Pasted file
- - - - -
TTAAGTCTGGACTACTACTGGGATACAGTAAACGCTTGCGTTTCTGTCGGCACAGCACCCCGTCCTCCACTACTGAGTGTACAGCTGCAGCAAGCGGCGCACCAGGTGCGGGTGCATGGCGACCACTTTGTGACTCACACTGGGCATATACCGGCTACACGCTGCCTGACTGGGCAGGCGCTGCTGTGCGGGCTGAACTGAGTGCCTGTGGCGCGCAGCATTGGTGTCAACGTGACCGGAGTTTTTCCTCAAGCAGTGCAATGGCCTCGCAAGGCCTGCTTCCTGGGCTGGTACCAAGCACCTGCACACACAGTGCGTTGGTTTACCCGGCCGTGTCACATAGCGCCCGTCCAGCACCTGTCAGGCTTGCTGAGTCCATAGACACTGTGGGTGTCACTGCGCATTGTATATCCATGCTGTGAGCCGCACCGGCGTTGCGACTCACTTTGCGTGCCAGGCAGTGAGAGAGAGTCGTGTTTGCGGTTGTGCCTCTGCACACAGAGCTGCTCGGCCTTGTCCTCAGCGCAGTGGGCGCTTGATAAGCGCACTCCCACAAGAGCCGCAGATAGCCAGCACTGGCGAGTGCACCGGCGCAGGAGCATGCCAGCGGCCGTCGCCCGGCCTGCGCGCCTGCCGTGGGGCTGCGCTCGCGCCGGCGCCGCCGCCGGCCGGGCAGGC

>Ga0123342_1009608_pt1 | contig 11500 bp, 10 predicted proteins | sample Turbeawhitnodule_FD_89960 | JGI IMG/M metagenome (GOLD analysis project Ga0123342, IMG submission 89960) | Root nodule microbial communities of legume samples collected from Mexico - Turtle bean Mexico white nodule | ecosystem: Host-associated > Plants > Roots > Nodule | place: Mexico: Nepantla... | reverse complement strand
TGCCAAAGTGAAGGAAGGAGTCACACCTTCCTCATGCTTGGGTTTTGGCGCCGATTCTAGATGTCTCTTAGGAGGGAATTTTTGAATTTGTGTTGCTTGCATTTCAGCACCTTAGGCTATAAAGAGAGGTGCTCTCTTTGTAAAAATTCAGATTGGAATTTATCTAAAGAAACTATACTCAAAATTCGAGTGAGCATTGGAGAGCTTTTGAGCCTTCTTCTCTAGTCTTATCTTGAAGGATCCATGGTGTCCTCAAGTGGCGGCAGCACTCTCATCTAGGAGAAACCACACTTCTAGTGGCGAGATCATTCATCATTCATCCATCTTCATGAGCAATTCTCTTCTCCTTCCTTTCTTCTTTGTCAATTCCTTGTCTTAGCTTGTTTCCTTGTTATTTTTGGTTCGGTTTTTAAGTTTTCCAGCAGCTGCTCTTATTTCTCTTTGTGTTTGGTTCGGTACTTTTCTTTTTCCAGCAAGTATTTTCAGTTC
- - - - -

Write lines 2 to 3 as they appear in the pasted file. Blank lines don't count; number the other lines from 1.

>Ga0123342_1009608_pt1 | contig 11500 bp, 10 predicted proteins | sample Turbeawhitnodule_FD_89960 | JGI IMG/M metagenome (GOLD analysis project Ga0123342, IMG submission 89960) | Root nodule microbial communities of legume samples collected from Mexico - Turtle bean Mexico white nodule | ecosystem: Host-associated > Plants > Roots > Nodule | place: Mexico: Nepantla... | reverse complement strand
TGCCAAAGTGAAGGAAGGAGTCACACCTTCCTCATGCTTGGGTTTTGGCGCCGATTCTAGATGTCTCTTAGGAGGGAATTTTTGAATTTGTGTTGCTTGCATTTCAGCACCTTAGGCTATAAAGAGAGGTGCTCTCTTTGTAAAAATTCAGATTGGAATTTATCTAAAGAAACTATACTCAAAATTCGAGTGAGCATTGGAGAGCTTTTGAGCCTTCTTCTCTAGTCTTATCTTGAAGGATCCATGGTGTCCTCAAGTGGCGGCAGCACTCTCATCTAGGAGAAACCACACTTCTAGTGGCGAGATCATTCATCATTCATCCATCTTCATGAGCAATTCTCTTCTCCTTCCTTTCTTCTTTGTCAATTCCTTGTCTTAGCTTGTTTCCTTGTTATTTTTGGTTCGGTTTTTAAGTTTTCCAGCAGCTGCTCTTATTTCTCTTTGTGTTTGGTTCGGTACTTTTCTTTTTCCAGCAAGTATTTTCAGTTC